Getting Set for the Big Day

I have no statistics to back it up, but the week before the Super Bowl must be pretty hectic in your friendly neighborhood video store. Oh, sure, the end of year holidays are big, and tax refund season brings out the mad money that Uncle Sam has been keeping safe for you all year. But it's the annual rush to watch the Big Game on a Big Screen television that starts sports fans hearts aflutter.

The smart-money buyers, of course, made their television purchases weeks ago, before the division playoffs. I think there's a rule written somewhere that the NFC and AFC playoffs must be heart-stopping entertainment, whereas the Super Bowl game is a yawner that simply sets up the all-week buildup, the game-day warm-up shows, the clever commercials, and the endless halftime extravaganza. But even a commercial for an HDTV (like, you're really gonna run out and buy it at halftime!?) can look thrilling in high definition.

The TV audience is made up of two halves: the half that already has a big-screen TV and half that wants one. And the big-box video stores are falling all over themselves to make it happen for the "other half."

CompUSA and Best Buy, for example, are offering no interest loans for three years. How do they make any money? Most such loans have severe penalties for missing a payment or not paying the loan off by 2010. The stores know from experience that some buyers will not make their payments on time, or won't be able to finish paying it all off three years from now. Those who fail to meet either requirement will get hit with finance charges—sometimes all the way back to the beginning of the loan! And if you do get stuck with those surprise finance charges, they can be well over 20% per year. Check the fine print. Carefully. If it sounds too good to be true, it usually is.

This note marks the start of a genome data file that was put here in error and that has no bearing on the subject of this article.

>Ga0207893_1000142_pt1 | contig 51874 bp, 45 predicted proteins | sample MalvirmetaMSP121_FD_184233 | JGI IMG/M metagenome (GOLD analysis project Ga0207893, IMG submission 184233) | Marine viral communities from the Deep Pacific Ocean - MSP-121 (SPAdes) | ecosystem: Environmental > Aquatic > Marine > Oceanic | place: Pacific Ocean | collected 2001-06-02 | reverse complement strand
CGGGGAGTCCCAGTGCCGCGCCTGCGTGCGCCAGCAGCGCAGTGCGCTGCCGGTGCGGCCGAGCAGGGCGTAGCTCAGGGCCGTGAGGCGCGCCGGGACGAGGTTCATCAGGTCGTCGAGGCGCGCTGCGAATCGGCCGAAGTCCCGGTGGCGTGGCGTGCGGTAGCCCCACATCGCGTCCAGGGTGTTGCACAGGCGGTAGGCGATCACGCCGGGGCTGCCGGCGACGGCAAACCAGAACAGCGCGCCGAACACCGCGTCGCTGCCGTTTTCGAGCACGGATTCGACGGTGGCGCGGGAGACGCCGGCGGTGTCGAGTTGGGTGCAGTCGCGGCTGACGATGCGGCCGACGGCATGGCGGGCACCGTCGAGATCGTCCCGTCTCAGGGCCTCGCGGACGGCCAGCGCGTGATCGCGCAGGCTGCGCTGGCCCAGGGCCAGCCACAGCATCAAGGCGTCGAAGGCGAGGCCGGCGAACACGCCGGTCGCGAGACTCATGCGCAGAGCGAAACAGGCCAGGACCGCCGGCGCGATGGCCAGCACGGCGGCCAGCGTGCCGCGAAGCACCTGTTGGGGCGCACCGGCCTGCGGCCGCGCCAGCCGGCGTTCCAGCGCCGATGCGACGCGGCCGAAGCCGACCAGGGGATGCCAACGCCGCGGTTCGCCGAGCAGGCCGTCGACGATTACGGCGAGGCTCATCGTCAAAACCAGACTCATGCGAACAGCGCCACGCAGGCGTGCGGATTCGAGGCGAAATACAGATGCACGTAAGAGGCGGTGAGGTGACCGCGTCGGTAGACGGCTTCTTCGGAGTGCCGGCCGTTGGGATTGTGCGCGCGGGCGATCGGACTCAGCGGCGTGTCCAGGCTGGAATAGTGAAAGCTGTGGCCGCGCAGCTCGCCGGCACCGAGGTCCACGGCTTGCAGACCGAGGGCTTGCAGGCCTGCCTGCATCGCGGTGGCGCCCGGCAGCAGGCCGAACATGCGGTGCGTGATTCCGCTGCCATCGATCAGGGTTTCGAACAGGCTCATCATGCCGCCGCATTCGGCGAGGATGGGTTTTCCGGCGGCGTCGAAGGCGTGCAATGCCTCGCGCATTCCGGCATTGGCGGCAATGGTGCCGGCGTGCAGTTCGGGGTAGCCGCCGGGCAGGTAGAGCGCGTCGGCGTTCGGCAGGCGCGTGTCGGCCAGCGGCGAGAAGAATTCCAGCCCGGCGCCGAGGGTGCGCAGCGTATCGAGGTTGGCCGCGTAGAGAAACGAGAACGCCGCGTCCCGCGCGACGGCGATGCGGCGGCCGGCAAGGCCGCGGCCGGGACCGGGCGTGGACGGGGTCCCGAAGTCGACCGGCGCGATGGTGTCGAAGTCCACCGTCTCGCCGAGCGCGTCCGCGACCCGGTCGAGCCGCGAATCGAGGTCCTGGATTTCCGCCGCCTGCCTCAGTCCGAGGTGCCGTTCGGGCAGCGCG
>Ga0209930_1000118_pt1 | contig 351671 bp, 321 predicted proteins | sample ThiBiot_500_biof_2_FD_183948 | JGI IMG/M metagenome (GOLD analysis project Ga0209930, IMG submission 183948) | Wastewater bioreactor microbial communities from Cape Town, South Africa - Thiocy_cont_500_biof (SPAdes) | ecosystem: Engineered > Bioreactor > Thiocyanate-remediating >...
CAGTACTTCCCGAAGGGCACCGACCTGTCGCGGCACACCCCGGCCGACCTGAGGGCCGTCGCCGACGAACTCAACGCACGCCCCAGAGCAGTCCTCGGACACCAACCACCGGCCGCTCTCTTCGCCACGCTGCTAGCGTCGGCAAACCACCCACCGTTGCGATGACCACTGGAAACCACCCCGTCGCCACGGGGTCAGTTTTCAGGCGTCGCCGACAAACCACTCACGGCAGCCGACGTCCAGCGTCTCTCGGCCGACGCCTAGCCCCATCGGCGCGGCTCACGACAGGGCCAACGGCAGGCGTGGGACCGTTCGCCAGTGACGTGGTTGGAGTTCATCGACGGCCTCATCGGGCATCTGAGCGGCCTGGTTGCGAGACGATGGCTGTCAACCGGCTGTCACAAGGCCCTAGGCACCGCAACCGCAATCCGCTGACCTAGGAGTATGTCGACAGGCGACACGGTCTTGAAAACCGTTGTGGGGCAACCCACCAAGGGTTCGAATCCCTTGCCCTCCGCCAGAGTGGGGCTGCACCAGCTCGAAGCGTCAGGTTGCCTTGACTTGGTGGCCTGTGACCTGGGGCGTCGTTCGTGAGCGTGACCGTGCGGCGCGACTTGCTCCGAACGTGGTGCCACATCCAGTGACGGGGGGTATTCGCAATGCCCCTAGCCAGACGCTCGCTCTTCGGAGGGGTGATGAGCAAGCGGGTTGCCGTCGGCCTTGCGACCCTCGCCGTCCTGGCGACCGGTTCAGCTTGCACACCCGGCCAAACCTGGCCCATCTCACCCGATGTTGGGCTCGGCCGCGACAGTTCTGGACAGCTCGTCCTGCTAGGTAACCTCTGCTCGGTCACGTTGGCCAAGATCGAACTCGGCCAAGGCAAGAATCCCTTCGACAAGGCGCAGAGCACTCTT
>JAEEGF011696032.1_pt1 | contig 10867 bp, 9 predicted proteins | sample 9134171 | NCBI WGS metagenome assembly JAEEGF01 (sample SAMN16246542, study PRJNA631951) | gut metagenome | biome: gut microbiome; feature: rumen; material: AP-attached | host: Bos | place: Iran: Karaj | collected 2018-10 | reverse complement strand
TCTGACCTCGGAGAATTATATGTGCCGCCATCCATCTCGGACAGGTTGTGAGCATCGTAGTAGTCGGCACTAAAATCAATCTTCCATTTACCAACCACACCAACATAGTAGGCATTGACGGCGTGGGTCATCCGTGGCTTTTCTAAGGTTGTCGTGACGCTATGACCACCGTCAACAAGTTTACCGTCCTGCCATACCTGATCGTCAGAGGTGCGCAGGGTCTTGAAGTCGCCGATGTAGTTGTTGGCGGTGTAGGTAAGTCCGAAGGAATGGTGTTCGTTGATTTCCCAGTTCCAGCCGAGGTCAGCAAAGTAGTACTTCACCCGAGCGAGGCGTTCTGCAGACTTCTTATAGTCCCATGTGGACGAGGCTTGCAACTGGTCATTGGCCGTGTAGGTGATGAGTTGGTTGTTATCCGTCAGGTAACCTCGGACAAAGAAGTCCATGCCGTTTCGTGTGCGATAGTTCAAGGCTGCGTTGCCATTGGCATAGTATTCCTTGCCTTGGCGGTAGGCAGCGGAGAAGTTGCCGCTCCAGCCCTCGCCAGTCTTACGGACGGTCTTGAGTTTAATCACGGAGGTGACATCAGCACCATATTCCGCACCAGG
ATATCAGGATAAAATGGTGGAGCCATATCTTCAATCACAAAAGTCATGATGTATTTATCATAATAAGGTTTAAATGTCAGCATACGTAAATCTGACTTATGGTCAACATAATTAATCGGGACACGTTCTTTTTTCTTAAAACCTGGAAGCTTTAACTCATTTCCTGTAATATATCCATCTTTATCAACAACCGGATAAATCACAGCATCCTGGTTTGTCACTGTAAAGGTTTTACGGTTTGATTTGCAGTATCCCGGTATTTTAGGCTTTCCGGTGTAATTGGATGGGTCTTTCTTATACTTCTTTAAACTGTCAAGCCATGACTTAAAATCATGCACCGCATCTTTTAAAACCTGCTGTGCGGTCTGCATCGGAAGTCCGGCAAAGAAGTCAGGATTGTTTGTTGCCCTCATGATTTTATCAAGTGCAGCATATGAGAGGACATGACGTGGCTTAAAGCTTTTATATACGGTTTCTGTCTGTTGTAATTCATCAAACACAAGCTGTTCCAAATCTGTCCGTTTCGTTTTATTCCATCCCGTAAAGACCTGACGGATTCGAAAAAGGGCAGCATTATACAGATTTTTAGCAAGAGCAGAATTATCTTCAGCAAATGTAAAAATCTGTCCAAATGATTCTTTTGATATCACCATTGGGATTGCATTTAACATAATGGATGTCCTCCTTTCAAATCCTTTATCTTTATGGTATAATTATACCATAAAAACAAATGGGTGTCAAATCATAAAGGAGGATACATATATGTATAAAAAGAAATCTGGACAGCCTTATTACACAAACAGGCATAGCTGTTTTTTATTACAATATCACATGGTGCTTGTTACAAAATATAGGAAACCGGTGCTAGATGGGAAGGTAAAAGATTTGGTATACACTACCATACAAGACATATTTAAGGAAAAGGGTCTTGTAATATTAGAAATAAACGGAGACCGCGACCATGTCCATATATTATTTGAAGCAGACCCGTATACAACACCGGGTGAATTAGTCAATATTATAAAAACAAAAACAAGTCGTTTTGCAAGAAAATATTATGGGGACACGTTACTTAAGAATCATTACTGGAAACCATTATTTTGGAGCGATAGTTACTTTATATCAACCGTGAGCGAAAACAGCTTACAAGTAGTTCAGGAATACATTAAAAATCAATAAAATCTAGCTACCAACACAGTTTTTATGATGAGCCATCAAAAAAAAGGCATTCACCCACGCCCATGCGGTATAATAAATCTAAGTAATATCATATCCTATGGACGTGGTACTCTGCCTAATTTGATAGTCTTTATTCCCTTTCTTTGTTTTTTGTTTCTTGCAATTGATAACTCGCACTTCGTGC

In addition, we're already well into the current model year, and tech-savvy buyers are wondering if they should buy now or wait for the next big thing. Such sales help to break down the resistance of those who always want to see what's over the next hill.

I won't go into the details of set selection here; I've written about this before and it would take several blog entries to cover the subject thoroughly. Just remember that only sets with resolutions of 1280x720 or 1920x1080 are full high definition models.

But there are sets out there with resolutions such as 1024x1024, and 1280x1080. These are called high def, but strictly speaking they are not. One could make a case that such sets offer good value, and that in the 42- and 50-inch sizes we're talking about you won't miss the extra pixels. It's possible that one of these sets might be perfect for you; just be aware of what you are buying.

So you've bought that shiny new plasma or LCD flat panel, or that DLP model you've had your eyes on. The set is being delivered today. You may even have requested an in-house setup. The guys from the store know how to do it right, don't they?

They might not. There are a few things you'll need to check. First, make sure you've signed up for high definition cable or satellite service before they arrive (unless you plan on over-the-air reception only). You can't check to make sure they've done it right if you don't have a source to test the result!